1937-1947 Packard Six

1945-1947 Packard Six

Surely, in 1945, Packard had a choice: Continue with high-volume medium-priced cars or return to exalting what Max Gilman once called "that goddamn senior stuff." What would have happened had Packard come out with a new overhead-valve Twelve? Would it have trumped Cadillac's 1949 ohv V-8, just as the Twin Six had trumped Cadillac in 1916? What about air conditioning?

Packard introduced it in 1940-1941, but didn't resurrect it postwar until 1954. Grande luxe models? Packard had no postwar convertible until 1948, no hardtop until 1951. Its limousine output was pitiful. Cadillac covered all these niches, then dropped the "near-luxury" Sixty-One after 1951.

Packard was flush in 1945. What if the millions of government and company money available for peacetime conversion had been used to structure a leaner plant building freshly styled, all-out luxury cars? Most anything on wheels would have sold in 1946-1949 (and did). Then, when competition returned, Packard still would have been the "Soft-Spoken Boss of the Road."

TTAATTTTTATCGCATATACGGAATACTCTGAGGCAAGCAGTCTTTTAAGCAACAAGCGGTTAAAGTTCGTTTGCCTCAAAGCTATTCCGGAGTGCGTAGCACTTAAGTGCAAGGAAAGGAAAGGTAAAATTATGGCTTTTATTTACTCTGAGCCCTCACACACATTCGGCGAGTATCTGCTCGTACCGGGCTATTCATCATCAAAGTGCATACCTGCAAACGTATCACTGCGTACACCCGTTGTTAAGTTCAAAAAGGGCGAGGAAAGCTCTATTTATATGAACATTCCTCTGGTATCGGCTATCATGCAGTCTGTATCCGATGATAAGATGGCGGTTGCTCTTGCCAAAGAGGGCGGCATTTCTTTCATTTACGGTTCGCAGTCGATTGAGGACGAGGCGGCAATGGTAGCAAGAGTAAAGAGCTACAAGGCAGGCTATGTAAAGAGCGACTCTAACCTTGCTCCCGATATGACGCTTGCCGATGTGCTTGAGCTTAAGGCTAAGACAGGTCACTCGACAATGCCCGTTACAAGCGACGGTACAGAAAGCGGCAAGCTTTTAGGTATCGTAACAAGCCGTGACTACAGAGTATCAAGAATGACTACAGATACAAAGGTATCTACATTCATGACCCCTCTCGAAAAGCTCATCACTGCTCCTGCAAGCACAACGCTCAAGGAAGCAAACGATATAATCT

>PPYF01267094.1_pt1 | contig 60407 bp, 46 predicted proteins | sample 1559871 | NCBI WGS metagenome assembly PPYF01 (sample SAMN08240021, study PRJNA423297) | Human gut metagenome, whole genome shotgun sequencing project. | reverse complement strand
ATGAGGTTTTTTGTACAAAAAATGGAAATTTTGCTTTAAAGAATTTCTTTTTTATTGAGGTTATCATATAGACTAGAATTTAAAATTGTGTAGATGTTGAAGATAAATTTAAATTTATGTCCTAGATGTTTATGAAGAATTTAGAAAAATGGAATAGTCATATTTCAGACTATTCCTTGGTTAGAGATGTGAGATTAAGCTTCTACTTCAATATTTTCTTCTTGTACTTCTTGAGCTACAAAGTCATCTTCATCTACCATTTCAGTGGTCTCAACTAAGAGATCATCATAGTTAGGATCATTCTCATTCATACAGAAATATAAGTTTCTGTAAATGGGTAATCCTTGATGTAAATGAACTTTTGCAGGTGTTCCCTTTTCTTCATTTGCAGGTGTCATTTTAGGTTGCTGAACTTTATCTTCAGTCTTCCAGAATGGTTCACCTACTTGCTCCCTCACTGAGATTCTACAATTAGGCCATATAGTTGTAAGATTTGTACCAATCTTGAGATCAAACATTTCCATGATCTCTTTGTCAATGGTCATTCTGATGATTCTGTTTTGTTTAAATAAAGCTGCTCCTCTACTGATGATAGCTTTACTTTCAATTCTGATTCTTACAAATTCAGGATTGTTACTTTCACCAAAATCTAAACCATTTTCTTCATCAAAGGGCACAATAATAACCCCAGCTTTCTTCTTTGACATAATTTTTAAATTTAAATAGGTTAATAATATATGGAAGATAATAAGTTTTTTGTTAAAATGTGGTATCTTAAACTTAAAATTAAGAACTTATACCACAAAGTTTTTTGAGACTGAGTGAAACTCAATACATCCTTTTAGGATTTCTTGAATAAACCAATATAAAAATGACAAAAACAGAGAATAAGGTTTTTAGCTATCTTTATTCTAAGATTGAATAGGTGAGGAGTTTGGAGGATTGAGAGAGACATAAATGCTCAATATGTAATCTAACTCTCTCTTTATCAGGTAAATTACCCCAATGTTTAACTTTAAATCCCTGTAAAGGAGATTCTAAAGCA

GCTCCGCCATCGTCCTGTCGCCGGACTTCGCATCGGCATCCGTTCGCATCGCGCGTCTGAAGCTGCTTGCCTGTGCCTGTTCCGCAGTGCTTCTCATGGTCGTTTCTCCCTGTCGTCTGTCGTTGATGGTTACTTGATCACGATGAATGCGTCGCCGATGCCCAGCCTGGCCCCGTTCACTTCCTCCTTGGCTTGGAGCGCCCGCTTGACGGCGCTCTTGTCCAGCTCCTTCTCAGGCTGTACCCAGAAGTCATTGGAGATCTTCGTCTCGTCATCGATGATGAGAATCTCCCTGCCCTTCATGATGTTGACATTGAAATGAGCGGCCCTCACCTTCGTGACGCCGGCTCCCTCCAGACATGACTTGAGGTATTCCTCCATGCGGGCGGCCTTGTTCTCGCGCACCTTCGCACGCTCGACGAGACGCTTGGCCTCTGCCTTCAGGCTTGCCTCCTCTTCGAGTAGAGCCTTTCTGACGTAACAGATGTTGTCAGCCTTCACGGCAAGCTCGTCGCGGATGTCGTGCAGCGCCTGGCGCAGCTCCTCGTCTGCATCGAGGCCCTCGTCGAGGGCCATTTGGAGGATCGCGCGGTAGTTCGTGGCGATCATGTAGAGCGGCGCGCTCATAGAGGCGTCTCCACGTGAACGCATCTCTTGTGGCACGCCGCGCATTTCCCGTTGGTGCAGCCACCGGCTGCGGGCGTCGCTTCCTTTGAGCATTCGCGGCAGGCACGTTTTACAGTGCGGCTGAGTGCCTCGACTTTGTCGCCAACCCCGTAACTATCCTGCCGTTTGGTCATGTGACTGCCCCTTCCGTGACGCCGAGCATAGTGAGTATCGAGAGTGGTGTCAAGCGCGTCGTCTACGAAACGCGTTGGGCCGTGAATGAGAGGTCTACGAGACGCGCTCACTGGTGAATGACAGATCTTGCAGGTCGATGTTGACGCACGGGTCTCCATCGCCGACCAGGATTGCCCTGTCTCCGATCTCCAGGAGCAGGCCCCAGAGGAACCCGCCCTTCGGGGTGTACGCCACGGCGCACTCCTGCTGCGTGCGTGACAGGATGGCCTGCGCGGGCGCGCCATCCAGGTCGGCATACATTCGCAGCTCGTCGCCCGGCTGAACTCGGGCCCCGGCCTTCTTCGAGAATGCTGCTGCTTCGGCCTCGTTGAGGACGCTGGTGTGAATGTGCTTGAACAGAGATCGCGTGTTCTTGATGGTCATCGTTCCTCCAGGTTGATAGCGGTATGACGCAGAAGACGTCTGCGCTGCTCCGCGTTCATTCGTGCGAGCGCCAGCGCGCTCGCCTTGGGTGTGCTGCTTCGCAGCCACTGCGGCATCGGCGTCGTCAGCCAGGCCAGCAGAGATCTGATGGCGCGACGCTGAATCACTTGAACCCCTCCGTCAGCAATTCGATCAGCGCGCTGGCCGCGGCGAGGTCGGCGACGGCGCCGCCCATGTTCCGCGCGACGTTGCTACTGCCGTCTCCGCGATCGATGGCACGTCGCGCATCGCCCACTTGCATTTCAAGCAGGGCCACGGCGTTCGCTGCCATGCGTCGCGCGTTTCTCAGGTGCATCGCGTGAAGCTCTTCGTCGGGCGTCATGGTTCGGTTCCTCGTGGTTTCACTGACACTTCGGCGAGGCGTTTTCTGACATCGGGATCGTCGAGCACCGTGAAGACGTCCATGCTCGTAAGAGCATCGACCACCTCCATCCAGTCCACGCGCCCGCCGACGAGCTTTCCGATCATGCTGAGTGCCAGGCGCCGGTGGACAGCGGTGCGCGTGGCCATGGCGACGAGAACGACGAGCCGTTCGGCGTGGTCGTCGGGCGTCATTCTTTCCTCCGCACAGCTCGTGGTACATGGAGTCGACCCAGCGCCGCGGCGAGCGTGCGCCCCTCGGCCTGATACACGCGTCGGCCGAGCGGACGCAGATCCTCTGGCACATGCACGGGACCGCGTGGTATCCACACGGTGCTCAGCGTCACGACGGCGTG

Such a program would have called for almost divine clairvoyance, not to mention the stomach to resist inevitable howls from thousands of stockholders, employees at East Grand Boulevard, and salesmen at the dealerships. Henry Joy, or Alvan Macauley in his prime, might have been up to it.

And it probably would have worked, If nothing else, it could have made Packard a highly desirable property for a merged independent or one of the Big Three. (Ford and Chrysler were approached, but only after the rot was far advanced.)

Granted, this wasn't the Mercedes-Benz game plan (though generations were accustomed to Mercedes taxis, trucks, and buses). But it sure worked for Rolls-Royce.

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